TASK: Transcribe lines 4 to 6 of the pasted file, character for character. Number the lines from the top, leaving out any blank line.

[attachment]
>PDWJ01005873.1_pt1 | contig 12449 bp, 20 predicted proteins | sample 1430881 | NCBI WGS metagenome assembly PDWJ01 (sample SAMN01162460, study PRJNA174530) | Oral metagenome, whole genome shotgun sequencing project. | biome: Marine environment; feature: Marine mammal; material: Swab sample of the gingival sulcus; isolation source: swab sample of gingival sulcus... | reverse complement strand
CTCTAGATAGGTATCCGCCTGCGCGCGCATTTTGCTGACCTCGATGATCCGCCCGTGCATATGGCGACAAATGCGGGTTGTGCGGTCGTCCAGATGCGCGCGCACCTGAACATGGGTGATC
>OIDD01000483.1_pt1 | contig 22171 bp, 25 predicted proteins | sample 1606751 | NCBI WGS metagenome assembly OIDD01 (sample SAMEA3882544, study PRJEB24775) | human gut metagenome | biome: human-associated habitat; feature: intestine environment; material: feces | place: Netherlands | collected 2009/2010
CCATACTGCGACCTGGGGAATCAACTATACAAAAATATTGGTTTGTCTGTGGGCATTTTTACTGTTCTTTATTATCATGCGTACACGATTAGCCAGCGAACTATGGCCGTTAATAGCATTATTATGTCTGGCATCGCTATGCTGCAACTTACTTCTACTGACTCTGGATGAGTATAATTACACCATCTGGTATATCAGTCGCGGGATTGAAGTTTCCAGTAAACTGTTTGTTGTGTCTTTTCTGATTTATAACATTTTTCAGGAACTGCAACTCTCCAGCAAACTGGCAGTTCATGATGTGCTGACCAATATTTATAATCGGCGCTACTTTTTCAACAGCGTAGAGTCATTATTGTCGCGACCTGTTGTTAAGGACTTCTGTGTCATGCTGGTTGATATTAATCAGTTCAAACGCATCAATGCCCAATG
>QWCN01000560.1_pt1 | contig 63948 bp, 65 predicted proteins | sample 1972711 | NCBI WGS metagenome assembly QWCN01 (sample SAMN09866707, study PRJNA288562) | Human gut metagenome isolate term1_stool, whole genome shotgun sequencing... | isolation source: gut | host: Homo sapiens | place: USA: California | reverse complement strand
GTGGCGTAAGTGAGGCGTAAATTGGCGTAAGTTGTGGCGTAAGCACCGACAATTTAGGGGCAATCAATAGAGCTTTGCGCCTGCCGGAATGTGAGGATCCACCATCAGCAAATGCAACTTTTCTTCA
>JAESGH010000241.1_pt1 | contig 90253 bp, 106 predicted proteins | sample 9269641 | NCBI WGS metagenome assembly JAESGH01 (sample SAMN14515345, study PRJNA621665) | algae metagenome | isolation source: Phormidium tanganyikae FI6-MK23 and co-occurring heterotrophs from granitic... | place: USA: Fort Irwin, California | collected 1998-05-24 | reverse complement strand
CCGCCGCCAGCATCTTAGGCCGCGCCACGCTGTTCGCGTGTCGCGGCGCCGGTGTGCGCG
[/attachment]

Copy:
CCATACTGCGACCTGGGGAATCAACTATACAAAAATATTGGTTTGTCTGTGGGCATTTTTACTGTTCTTTATTATCATGCGTACACGATTAGCCAGCGAACTATGGCCGTTAATAGCATTATTATGTCTGGCATCGCTATGCTGCAACTTACTTCTACTGACTCTGGATGAGTATAATTACACCATCTGGTATATCAGTCGCGGGATTGAAGTTTCCAGTAAACTGTTTGTTGTGTCTTTTCTGATTTATAACATTTTTCAGGAACTGCAACTCTCCAGCAAACTGGCAGTTCATGATGTGCTGACCAATATTTATAATCGGCGCTACTTTTTCAACAGCGTAGAGTCATTATTGTCGCGACCTGTTGTTAAGGACTTCTGTGTCATGCTGGTTGATATTAATCAGTTCAAACGCATCAATGCCCAATG
>QWCN01000560.1_pt1 | contig 63948 bp, 65 predicted proteins | sample 1972711 | NCBI WGS metagenome assembly QWCN01 (sample SAMN09866707, study PRJNA288562) | Human gut metagenome isolate term1_stool, whole genome shotgun sequencing... | isolation source: gut | host: Homo sapiens | place: USA: California | reverse complement strand
GTGGCGTAAGTGAGGCGTAAATTGGCGTAAGTTGTGGCGTAAGCACCGACAATTTAGGGGCAATCAATAGAGCTTTGCGCCTGCCGGAATGTGAGGATCCACCATCAGCAAATGCAACTTTTCTTCA